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Huntington's disease is caused by an expanded CAG repeat in the gene encoding huntingtin (HTT), resulting in loss of striatal and cortical neurons. Given that the gene product is widely expressed, it remains unclear why neurons are selectively targeted. Here we show the relationship between synaptic and extrasynaptic activity, inclusion formation of mutant(More)
Levels of full-length huntingtin (FL htt) influence organ and body weight, independent of polyglutamine length. The growth hormone-insulin like growth factor-1 (GH-IGF-1) axis is well established as a regulator of organ growth and body weight. In this study, we investigate the involvement of the IGF-1 pathway in mediating the effect of htt on body weight.(More)
Caspases are cysteine-aspartic proteases that post-translationally modify their substrates through cleavage at specific sites, which causes either substrate inactivation or a gain of function through the generation of active fragments. Currently, each caspase is categorized as either an initiator of apoptosis or an end-stage executioner. Caspase-6 was(More)
Neurodegenerative diseases, exemplified by Alzheimer's disease and Huntington's disease, are characterized by progressive neuropsychiatric dysfunction and loss of specific neuronal subtypes. Although there are differences in the exact sites of pathology, and the clinical profiles of these two conditions only partially overlap, considerable similarities in(More)
Autophagy is an important biological process that is essential for the removal of damaged organelles and toxic or aggregated proteins by delivering them to the lysosome for degradation. Consequently, autophagy has become a primary target for the treatment of neurodegenerative diseases that involve aggregating proteins. In Huntington disease (HD), an(More)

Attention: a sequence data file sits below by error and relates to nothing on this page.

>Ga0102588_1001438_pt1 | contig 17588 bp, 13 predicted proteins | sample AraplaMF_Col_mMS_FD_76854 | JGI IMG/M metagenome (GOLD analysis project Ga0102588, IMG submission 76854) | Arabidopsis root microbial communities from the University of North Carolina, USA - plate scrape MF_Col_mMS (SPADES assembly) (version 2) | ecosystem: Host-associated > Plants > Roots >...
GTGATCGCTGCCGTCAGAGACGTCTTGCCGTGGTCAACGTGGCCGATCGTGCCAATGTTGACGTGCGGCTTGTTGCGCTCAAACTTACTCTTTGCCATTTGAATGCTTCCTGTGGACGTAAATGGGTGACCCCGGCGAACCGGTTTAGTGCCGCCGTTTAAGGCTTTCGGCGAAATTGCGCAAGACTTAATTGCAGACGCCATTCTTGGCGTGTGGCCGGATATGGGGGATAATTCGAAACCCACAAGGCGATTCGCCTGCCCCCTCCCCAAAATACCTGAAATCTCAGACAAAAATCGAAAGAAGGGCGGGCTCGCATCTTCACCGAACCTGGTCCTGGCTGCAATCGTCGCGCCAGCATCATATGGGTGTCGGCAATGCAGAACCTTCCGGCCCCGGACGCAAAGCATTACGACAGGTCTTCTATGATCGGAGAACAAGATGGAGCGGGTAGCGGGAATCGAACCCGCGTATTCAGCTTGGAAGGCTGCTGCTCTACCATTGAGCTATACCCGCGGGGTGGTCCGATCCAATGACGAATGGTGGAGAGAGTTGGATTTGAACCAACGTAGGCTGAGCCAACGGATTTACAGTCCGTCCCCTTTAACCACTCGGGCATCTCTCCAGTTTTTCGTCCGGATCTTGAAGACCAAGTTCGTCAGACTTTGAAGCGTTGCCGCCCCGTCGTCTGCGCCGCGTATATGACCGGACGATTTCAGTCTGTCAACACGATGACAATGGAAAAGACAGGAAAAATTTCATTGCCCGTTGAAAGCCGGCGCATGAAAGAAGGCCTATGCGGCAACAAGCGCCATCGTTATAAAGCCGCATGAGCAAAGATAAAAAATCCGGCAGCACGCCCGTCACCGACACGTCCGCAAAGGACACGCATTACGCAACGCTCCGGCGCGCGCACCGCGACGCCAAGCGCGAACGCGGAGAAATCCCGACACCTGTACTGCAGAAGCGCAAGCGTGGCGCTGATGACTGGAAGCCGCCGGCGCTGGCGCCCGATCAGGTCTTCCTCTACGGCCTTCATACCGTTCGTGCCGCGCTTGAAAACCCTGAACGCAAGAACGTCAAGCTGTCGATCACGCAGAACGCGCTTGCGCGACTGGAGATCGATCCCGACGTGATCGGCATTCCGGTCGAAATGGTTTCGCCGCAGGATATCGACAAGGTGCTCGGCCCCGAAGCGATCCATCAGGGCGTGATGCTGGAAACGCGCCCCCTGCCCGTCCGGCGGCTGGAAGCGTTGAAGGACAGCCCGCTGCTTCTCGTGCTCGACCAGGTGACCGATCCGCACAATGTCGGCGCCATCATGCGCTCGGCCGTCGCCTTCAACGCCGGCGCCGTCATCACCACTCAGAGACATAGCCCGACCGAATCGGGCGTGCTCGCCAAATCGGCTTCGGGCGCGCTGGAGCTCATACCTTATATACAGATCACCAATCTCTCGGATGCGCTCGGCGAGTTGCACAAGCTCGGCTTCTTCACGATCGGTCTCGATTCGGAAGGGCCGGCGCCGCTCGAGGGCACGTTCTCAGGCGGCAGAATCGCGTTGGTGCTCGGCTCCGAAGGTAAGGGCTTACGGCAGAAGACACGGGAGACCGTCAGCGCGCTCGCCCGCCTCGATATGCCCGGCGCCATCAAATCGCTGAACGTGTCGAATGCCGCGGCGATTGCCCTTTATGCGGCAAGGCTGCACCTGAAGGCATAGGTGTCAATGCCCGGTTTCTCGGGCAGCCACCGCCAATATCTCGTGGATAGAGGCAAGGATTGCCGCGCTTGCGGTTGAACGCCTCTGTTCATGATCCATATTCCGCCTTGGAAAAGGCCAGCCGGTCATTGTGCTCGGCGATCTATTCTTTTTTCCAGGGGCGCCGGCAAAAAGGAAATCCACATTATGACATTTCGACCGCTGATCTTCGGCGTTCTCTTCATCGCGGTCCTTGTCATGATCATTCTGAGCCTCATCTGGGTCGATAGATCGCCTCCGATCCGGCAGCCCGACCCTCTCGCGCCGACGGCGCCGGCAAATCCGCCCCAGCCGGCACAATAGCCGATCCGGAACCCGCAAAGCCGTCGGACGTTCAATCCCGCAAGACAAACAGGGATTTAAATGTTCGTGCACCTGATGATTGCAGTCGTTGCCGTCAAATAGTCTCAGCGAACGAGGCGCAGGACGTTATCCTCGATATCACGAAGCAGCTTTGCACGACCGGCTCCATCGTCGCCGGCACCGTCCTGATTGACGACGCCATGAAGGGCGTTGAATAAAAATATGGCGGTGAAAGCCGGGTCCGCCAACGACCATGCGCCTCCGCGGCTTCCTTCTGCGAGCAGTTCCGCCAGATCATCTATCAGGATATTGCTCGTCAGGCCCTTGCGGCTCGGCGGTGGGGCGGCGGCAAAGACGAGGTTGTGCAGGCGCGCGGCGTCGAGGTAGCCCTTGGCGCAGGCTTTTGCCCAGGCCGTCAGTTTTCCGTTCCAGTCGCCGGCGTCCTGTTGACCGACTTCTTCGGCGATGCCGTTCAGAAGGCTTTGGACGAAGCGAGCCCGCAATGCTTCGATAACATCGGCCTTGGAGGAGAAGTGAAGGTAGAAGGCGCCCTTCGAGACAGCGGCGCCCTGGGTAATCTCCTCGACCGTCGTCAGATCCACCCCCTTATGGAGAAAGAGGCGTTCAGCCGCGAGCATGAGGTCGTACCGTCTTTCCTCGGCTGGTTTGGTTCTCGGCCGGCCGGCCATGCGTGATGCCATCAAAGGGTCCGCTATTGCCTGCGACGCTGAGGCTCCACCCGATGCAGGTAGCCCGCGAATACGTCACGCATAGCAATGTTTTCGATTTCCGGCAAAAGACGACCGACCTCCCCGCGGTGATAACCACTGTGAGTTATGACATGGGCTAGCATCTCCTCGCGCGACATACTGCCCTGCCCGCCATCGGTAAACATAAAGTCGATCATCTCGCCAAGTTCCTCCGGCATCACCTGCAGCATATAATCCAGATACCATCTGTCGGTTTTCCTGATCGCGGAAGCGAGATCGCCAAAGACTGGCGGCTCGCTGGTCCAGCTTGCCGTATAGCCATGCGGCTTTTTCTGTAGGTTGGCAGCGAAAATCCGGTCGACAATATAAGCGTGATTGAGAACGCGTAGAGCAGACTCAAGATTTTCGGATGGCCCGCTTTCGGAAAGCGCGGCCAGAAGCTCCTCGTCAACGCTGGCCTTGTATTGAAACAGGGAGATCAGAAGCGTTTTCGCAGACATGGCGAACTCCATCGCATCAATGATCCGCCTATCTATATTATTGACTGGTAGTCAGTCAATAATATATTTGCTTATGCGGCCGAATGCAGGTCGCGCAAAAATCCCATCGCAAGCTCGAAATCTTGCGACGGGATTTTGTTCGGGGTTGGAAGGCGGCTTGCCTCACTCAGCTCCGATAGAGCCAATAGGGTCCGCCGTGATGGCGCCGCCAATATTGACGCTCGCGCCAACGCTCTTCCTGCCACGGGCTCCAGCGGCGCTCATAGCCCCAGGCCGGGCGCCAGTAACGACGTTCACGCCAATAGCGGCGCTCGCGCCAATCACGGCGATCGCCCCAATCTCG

Huntington disease (HD), a neurodegenerative disorder caused by an expanded CAG repeat in the HTT gene, remains without a treatment to modify the course of the illness. Lithium, a drug widely used for the treatment of bipolar disorder, has been shown to exert neuroprotective effects in a number of models of neurological disease but may have various toxic(More)
Caspase-6 (CASP6) has an important role in axonal degeneration during neuronal apoptosis and in the neurodegenerative diseases Alzheimer and Huntington disease. Decreasing CASP6 activity may help to restore neuronal function in these and other diseases such as stroke and ischemia, where increased CASP6 activity has been implicated. The key to finding(More)
Huntington disease (HD) is a neurodegenerative disorder caused by an elongated polyglutamine tract in huntingtin (htt). htt normally undergoes different posttranslational modifications (PTMs), including phosphorylation, SUMOylation, ubiquitination, acetylation, proteolytic cleavage, and palmitoylation. In the presence of the HD mutation, some PTMs are(More)
Apoptosis, or programmed cell death, is a cellular pathway involved in normal cell turnover, developmental tissue remodeling, embryonic development, cellular homeostasis maintenance and chemical-induced cell death. Caspases are a family of intracellular proteases that play a key role in apoptosis. Aberrant activation of caspases has been implicated in human(More)
BACKGROUND Huntington Disease (HD) is a neurodegenerative disorder in which caspase activation and cleavage of substrates, including the huntingtin protein, has been invoked as a pathological mechanism. Specific changes in caspase-2 (casp2) activity have been suggested to contribute to the pathogenesis of HD, however unique casp2 cleavage substrates have(More)